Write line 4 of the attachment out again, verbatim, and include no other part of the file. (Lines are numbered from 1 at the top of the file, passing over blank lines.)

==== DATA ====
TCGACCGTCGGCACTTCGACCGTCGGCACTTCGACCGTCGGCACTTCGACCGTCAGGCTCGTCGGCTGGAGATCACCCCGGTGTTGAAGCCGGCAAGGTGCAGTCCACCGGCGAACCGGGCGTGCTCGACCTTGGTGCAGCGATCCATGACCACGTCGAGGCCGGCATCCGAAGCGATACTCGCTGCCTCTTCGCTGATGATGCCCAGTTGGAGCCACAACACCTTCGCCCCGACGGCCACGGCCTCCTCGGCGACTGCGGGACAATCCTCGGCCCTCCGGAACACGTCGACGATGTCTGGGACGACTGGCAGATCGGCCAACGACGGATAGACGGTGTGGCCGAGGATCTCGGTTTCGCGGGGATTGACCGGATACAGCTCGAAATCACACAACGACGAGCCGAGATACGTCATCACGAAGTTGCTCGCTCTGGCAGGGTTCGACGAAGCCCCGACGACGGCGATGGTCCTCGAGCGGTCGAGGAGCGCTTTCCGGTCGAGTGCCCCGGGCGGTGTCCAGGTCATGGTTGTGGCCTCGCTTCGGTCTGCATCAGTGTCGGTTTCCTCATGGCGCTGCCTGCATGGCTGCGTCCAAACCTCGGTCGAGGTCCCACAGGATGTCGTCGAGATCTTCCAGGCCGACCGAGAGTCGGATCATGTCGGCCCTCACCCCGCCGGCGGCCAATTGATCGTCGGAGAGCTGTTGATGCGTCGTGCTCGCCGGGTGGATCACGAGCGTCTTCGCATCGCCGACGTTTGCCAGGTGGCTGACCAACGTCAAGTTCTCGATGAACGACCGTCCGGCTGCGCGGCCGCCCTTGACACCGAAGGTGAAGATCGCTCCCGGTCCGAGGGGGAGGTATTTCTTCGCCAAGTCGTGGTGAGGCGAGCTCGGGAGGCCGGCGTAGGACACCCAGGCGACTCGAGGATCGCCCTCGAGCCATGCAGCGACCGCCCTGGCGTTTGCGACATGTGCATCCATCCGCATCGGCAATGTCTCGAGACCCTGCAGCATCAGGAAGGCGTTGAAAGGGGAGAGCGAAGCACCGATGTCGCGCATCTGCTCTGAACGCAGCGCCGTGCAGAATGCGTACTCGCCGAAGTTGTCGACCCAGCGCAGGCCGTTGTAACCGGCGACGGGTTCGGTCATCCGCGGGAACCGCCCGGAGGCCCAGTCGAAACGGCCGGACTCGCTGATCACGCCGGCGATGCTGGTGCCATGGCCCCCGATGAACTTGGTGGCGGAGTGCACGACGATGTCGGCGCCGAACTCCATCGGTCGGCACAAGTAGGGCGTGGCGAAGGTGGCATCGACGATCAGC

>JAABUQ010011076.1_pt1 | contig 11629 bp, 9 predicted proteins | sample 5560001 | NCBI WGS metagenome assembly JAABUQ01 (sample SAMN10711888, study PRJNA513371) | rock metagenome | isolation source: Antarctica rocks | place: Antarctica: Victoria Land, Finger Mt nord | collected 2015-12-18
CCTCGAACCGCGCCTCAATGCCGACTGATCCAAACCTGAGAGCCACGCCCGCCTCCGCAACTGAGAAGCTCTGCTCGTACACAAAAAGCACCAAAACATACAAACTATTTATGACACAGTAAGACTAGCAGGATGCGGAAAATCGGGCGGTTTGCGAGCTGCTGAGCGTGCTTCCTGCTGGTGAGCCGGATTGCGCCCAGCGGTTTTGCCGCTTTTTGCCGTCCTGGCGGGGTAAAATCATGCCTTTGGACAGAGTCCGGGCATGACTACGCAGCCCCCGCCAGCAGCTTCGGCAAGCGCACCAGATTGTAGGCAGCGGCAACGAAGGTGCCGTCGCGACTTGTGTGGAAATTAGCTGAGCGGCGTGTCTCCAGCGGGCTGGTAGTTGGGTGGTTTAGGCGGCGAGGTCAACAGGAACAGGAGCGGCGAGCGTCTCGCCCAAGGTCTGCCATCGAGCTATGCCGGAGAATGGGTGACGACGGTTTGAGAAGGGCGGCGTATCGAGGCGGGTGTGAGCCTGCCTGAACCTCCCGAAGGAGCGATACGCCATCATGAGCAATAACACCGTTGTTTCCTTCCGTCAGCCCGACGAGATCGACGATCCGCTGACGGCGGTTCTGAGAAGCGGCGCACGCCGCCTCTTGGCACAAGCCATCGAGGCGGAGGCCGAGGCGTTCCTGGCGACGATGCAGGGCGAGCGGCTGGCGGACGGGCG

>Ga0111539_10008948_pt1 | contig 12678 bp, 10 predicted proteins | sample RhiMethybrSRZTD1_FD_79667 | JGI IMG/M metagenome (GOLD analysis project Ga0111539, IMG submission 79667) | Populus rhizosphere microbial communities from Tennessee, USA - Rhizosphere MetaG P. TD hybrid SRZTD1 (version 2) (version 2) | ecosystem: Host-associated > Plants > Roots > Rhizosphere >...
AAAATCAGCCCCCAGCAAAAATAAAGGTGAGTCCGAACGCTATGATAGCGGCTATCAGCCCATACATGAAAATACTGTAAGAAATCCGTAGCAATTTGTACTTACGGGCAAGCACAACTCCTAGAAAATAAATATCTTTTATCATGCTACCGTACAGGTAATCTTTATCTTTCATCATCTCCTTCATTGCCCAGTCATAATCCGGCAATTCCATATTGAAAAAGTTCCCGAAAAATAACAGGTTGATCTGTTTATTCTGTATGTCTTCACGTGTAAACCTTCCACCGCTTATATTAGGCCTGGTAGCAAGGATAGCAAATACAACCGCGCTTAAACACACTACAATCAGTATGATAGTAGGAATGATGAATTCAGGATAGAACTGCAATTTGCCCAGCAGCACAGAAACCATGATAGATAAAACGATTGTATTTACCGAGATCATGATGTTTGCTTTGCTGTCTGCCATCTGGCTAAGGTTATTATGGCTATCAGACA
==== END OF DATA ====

>Ga0111539_10008948_pt1 | contig 12678 bp, 10 predicted proteins | sample RhiMethybrSRZTD1_FD_79667 | JGI IMG/M metagenome (GOLD analysis project Ga0111539, IMG submission 79667) | Populus rhizosphere microbial communities from Tennessee, USA - Rhizosphere MetaG P. TD hybrid SRZTD1 (version 2) (version 2) | ecosystem: Host-associated > Plants > Roots > Rhizosphere >...